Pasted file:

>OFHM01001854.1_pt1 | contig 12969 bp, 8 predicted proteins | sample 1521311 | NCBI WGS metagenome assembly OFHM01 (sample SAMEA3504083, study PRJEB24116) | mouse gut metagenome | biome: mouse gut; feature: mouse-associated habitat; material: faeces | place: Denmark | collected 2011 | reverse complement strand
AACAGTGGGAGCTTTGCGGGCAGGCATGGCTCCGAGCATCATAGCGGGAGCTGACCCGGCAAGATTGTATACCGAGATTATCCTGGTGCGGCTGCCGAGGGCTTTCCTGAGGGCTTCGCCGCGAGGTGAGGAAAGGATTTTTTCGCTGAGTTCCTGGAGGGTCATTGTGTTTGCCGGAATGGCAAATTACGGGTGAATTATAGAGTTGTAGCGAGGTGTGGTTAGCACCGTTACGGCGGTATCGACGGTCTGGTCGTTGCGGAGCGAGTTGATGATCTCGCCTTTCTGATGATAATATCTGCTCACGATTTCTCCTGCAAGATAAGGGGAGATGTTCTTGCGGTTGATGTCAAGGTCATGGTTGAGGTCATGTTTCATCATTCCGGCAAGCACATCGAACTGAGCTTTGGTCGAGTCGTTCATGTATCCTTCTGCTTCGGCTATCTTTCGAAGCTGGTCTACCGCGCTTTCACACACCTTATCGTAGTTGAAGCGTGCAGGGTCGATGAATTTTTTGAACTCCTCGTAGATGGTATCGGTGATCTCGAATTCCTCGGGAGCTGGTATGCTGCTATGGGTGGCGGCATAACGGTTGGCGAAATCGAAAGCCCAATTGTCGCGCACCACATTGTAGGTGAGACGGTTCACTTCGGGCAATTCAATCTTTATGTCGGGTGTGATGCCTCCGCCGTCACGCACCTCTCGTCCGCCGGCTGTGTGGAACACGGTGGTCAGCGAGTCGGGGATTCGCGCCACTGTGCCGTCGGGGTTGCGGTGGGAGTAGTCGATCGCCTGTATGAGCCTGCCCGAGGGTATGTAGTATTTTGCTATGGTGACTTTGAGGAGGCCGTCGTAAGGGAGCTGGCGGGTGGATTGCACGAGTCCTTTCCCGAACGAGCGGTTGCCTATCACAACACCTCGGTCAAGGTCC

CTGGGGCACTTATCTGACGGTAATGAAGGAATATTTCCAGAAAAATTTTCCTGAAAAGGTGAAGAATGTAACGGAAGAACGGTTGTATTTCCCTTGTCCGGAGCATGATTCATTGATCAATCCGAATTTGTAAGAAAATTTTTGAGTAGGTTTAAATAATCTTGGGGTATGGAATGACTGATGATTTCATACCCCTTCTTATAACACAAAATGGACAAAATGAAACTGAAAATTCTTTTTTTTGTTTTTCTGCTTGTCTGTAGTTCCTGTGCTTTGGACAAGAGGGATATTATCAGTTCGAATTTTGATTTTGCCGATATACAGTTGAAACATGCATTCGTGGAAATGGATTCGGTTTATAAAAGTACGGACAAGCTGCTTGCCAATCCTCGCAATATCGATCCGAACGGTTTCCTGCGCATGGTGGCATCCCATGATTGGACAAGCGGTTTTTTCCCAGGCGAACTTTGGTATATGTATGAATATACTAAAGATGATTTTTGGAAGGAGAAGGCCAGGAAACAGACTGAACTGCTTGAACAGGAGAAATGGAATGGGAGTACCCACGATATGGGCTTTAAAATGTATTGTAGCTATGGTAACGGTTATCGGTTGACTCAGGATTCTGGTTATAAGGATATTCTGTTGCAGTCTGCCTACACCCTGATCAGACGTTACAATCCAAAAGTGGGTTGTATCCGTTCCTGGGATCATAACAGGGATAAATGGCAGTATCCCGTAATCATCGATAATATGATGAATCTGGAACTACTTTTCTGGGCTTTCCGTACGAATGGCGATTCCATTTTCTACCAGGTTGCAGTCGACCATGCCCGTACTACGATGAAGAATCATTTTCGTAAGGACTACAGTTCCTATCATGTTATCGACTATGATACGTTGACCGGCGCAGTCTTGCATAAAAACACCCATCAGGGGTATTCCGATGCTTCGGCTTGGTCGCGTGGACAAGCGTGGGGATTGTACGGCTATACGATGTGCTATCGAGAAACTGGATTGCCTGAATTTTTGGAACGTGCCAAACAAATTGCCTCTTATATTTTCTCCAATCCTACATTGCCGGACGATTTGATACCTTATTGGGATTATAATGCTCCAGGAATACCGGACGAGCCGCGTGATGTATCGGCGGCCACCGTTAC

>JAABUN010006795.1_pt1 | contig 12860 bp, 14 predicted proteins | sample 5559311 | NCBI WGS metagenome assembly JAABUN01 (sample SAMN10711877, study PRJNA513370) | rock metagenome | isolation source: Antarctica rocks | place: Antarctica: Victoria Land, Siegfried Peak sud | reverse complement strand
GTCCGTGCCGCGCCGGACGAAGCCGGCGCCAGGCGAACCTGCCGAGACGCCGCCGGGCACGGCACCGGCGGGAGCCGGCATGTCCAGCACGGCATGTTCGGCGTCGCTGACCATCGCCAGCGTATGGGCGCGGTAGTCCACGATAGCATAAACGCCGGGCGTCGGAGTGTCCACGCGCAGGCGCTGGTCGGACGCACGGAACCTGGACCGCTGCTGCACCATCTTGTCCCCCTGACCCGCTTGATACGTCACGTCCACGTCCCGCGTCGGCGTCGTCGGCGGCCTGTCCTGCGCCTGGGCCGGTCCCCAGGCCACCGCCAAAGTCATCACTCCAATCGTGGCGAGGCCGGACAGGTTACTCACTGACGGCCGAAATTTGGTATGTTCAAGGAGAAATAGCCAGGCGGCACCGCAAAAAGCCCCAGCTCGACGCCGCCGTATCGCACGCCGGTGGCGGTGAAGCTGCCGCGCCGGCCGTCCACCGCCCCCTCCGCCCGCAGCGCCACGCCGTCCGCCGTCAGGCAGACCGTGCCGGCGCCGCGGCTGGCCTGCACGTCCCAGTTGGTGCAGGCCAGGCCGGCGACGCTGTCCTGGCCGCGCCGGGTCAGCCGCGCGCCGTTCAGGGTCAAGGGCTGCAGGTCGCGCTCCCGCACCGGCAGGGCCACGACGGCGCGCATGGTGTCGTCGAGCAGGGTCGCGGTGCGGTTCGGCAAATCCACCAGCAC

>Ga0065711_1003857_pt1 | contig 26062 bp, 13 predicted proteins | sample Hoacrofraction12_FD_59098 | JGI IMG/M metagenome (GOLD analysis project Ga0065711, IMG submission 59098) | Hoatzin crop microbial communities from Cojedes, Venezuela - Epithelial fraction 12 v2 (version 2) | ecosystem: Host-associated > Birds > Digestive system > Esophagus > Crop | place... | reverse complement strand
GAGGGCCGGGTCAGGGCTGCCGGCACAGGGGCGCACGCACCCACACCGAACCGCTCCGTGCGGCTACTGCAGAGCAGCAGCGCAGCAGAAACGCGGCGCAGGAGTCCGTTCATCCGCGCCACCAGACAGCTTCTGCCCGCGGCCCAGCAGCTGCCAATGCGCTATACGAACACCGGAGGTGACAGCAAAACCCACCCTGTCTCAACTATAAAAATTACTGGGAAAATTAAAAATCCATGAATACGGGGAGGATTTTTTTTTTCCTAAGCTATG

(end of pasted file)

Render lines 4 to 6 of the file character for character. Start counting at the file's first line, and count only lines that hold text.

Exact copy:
>JAABUN010006795.1_pt1 | contig 12860 bp, 14 predicted proteins | sample 5559311 | NCBI WGS metagenome assembly JAABUN01 (sample SAMN10711877, study PRJNA513370) | rock metagenome | isolation source: Antarctica rocks | place: Antarctica: Victoria Land, Siegfried Peak sud | reverse complement strand
GTCCGTGCCGCGCCGGACGAAGCCGGCGCCAGGCGAACCTGCCGAGACGCCGCCGGGCACGGCACCGGCGGGAGCCGGCATGTCCAGCACGGCATGTTCGGCGTCGCTGACCATCGCCAGCGTATGGGCGCGGTAGTCCACGATAGCATAAACGCCGGGCGTCGGAGTGTCCACGCGCAGGCGCTGGTCGGACGCACGGAACCTGGACCGCTGCTGCACCATCTTGTCCCCCTGACCCGCTTGATACGTCACGTCCACGTCCCGCGTCGGCGTCGTCGGCGGCCTGTCCTGCGCCTGGGCCGGTCCCCAGGCCACCGCCAAAGTCATCACTCCAATCGTGGCGAGGCCGGACAGGTTACTCACTGACGGCCGAAATTTGGTATGTTCAAGGAGAAATAGCCAGGCGGCACCGCAAAAAGCCCCAGCTCGACGCCGCCGTATCGCACGCCGGTGGCGGTGAAGCTGCCGCGCCGGCCGTCCACCGCCCCCTCCGCCCGCAGCGCCACGCCGTCCGCCGTCAGGCAGACCGTGCCGGCGCCGCGGCTGGCCTGCACGTCCCAGTTGGTGCAGGCCAGGCCGGCGACGCTGTCCTGGCCGCGCCGGGTCAGCCGCGCGCCGTTCAGGGTCAAGGGCTGCAGGTCGCGCTCCCGCACCGGCAGGGCCACGACGGCGCGCATGGTGTCGTCGAGCAGGGTCGCGGTGCGGTTCGGCAAATCCACCAGCAC

>Ga0065711_1003857_pt1 | contig 26062 bp, 13 predicted proteins | sample Hoacrofraction12_FD_59098 | JGI IMG/M metagenome (GOLD analysis project Ga0065711, IMG submission 59098) | Hoatzin crop microbial communities from Cojedes, Venezuela - Epithelial fraction 12 v2 (version 2) | ecosystem: Host-associated > Birds > Digestive system > Esophagus > Crop | place... | reverse complement strand